What does Vitamin D have to do with muscle development and functionality? Can taking vitamin D supplements help improve muscle strength? Recent research shows that vitamin D can be effective in improving muscle strength and reducing muscle fatigue.
Current research shows that vitamin D can strengthen muscles and reduce fatigue. Vitamin D deficiency is a worldwide problem.
HOW DOES THE BODY RECEIVE AND USE VITAMIN D? Vitamin D is a fat-soluble vitamin. It is produced in the body using the energy we receive from sunlight, and also found in some foods such as milk, salmon or cod liver oil and other fish, and vitamin-fortified foods, such as cereals. Vitamin D and calcium are important for good bone health and vitamin D helps the body absorb calcium and protect older adults from osteoporosis. Muscles need vitamin D in order to move and nerves need it to carry messages between the brain and every part of the body, and vitamin D helps our immune system fight off invading bacteria and viruses.
A vitamin D deficiency results in muscle weakness and atrophy, bone loss, and fatigue.
WHAT IS VITAMIN D DEFICIENCY? A diagnosis of vitamin D deficiency is rapidly on the rise and becoming a significant public health problem world-wide. Fatigue is frequently found to be the cause of vitamin D deficiency. The mitochondria within the cells, take fats and sugars and make them into energy. When the mitochondria are not working properly, people have symptoms of fatigue. Vitamin D deficiency is a well-recognized cause of fatigue and myopathy (a muscular disease resulting in muscular weakness). Bones can become thin, brittle, or misshapen without sufficient vitamin D. Vitamin D can prevent rickets in children and osteomalacia in adults. In the 1930’s milk was fortified with vitamin D making rickets almost unheard of in the United States, although it is still occurs occasionally. It is difficult to get enough vitamin D from food and therefore sunlight is the primary source. This means that elderly people who are home-bound, those who spend most of their days working inside, or women or men who wear long robes and cover their heads for religious reasons, will most likely not receive enough vitamin D and will need supplementation. Dark-skinned and obese people, those whose wear sun-block, and those who have tinted windows are also at risk of not getting enough vitamin D. Doctors are discovering that patients with somewhat elusive or undiagnosed symptoms of fatigue and muscle weakness are suffering from a vitamin D deficiency.
WHAT RESEARCH HAS BEEN CONDUCTED?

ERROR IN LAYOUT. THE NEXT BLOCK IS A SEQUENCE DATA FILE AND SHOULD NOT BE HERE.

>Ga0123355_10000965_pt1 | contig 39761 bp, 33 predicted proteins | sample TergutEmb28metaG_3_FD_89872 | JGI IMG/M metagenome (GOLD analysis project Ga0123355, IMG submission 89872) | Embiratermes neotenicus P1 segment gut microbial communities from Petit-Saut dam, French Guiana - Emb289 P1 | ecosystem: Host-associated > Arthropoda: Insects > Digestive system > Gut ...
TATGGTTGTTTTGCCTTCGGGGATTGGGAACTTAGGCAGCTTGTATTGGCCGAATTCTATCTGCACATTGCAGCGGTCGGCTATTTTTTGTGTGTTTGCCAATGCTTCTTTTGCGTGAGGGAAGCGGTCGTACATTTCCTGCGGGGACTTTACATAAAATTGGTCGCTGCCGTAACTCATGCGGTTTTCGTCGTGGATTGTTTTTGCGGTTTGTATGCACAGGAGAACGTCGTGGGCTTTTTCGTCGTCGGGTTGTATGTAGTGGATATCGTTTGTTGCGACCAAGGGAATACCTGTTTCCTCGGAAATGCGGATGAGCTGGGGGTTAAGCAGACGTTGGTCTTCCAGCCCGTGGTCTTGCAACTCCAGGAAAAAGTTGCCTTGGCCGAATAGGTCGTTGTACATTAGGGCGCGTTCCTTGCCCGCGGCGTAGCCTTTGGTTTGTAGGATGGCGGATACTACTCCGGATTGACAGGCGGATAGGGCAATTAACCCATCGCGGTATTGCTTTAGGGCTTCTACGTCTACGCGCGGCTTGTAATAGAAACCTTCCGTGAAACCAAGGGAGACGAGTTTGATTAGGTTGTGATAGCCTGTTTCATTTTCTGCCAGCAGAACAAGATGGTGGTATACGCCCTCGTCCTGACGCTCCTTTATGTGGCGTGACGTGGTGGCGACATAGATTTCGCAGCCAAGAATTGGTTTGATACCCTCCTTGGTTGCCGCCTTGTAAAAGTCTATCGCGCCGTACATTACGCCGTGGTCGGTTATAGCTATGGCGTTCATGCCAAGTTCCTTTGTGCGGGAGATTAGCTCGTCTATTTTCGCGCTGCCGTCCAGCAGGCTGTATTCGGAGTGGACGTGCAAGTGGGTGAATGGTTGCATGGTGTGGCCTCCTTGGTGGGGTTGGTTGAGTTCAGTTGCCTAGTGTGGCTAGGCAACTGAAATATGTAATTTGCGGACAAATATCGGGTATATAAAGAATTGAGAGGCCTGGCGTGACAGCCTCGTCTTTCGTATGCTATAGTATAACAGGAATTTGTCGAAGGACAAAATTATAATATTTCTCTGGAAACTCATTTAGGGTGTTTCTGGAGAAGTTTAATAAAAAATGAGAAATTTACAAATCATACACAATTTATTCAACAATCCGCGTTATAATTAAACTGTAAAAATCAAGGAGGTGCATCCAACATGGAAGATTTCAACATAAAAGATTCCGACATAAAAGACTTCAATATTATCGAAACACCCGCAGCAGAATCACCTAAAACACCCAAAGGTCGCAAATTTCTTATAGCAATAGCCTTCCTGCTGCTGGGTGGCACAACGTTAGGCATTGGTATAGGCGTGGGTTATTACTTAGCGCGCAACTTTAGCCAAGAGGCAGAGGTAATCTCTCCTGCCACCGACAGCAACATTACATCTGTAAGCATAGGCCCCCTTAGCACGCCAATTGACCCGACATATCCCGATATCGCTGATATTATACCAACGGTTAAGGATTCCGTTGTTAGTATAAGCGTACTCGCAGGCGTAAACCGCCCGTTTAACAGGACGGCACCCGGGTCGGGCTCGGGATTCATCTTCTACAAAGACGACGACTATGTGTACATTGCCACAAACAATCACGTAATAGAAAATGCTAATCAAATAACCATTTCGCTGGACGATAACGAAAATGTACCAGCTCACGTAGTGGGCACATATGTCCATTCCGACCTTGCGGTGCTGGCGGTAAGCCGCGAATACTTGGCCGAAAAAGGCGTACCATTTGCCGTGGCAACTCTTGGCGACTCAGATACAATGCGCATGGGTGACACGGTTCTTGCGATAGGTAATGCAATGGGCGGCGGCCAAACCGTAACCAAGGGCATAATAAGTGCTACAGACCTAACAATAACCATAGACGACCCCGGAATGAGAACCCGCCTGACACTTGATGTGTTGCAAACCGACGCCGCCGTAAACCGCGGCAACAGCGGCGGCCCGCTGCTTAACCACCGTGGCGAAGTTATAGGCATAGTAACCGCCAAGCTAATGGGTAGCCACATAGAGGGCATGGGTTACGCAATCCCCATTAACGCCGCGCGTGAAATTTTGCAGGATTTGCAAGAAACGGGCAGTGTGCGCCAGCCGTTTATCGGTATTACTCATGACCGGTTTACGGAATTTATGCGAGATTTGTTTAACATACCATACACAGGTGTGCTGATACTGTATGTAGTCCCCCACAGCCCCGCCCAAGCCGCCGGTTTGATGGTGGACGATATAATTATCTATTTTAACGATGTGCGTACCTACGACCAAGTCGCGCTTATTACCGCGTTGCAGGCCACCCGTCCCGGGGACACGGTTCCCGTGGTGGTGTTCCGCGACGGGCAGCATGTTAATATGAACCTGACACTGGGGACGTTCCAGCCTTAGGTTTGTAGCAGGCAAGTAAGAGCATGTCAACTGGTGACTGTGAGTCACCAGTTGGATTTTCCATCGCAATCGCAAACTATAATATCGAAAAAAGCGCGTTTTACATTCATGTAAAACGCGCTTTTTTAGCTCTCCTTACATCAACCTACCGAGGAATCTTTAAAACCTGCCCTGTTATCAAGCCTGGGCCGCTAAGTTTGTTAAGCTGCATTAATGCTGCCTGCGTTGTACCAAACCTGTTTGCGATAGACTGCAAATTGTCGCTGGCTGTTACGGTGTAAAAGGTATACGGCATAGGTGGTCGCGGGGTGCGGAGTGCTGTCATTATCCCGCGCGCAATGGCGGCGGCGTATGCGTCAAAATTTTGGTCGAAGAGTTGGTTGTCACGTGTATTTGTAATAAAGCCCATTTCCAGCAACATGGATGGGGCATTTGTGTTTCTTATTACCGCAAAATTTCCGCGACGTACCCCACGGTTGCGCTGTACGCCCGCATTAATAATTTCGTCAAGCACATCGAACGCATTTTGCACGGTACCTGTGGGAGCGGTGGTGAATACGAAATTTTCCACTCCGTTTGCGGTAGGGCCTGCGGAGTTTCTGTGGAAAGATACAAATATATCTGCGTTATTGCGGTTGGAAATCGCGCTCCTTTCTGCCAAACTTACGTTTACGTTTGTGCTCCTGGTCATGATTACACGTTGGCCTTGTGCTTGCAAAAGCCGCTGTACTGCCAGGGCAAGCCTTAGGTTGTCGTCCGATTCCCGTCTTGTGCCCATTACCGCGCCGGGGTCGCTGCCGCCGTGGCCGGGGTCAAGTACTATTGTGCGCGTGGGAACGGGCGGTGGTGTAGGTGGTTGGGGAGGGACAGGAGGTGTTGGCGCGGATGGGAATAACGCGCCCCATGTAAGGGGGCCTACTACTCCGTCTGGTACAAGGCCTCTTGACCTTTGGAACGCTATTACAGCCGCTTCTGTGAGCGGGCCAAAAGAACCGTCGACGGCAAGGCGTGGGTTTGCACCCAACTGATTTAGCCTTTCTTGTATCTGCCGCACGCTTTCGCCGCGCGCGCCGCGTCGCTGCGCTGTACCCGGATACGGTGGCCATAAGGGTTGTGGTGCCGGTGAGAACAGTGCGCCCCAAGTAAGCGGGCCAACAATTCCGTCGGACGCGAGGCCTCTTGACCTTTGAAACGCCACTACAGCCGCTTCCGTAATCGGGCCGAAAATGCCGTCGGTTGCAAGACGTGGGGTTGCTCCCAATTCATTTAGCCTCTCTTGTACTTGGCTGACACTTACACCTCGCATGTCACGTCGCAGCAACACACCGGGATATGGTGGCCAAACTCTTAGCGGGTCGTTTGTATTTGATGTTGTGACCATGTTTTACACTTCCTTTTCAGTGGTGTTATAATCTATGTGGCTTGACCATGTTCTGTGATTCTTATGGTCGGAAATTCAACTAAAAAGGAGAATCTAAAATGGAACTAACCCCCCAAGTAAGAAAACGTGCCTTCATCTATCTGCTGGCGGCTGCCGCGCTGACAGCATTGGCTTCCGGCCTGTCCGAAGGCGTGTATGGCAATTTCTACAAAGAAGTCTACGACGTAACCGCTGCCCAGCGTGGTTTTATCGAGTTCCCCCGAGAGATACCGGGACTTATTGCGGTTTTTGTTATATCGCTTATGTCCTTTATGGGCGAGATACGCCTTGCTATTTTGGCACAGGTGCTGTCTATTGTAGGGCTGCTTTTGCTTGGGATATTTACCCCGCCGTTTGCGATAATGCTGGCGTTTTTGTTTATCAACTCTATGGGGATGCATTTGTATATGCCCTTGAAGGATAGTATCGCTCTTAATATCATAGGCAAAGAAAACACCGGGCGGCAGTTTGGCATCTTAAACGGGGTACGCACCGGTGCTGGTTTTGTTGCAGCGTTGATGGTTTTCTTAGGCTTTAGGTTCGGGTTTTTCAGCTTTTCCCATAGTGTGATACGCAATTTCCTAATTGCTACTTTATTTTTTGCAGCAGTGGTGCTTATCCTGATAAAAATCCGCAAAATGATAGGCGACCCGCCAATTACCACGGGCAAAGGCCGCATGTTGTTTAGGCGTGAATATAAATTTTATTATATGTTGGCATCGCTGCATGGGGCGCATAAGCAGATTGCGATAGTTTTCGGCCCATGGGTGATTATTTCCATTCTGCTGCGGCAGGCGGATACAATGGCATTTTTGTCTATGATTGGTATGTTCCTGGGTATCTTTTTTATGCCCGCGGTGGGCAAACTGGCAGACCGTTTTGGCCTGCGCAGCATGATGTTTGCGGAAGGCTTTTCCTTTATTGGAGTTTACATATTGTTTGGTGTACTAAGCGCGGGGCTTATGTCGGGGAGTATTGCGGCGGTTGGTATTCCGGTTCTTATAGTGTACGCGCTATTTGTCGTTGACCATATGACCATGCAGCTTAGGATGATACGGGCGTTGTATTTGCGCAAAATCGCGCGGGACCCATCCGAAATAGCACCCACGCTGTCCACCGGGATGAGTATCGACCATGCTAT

Several research studies have been conducted on vitamin D. Bischoff-Ferrari (2009) and other researchers investigated vitamin D and its effects on preventing falls among older individuals. They concluded, “Supplemental vitamin D in a dose of 700-1000 IU a day reduced the risk of falling among older individuals by 19% and to a similar degree as active forms of vitamin D. Doses of supplemental vitamin D of less than 700 IU or serum 25-hydroxyvitamin D concentrations of less than 60 nmol/l may not reduce the risk of falling among older individuals.”
More children and adults are getting less exposure to sunlight and are deficient in vitamin D.
Holick and Chen (2008) conclude that, “Vitamin D deficiency is now recognized as a pandemic.” They state that “A circulating level of 25-hydroxyvitamin D of >75 nmol/L, or 30 ng/mL, is required to maximize vitamin D’s beneficial effects for health. In the absence of adequate sun exposure, at least 800-1000 IU vitamin D3/d may be needed to achieve this in children and adults.” Vieth R, Bischoff-Ferrari and others (2007) in a study on dietary and lifestyle predictors with British adults, found an “urgent need” to recommend an efficient dose of vitamin D.
The Agency for Healthcare Research and Quality (2010) summarized 165 primary articles and 11 systematic reviews that incorporated over 200 additional primary articles, in “Vitamin D and Calcium: Systematic Review of Health Outcomes.” They concluded that “The majority of the findings concerning vitamin D, calcium, or a combination of both nutrients on the different health outcomes were inconsistent. Synthesizing a dose-response relation between intake of either vitamin D, calcium, or both nutrients and health outcomes in this heterogeneous body of literature proved challenging.”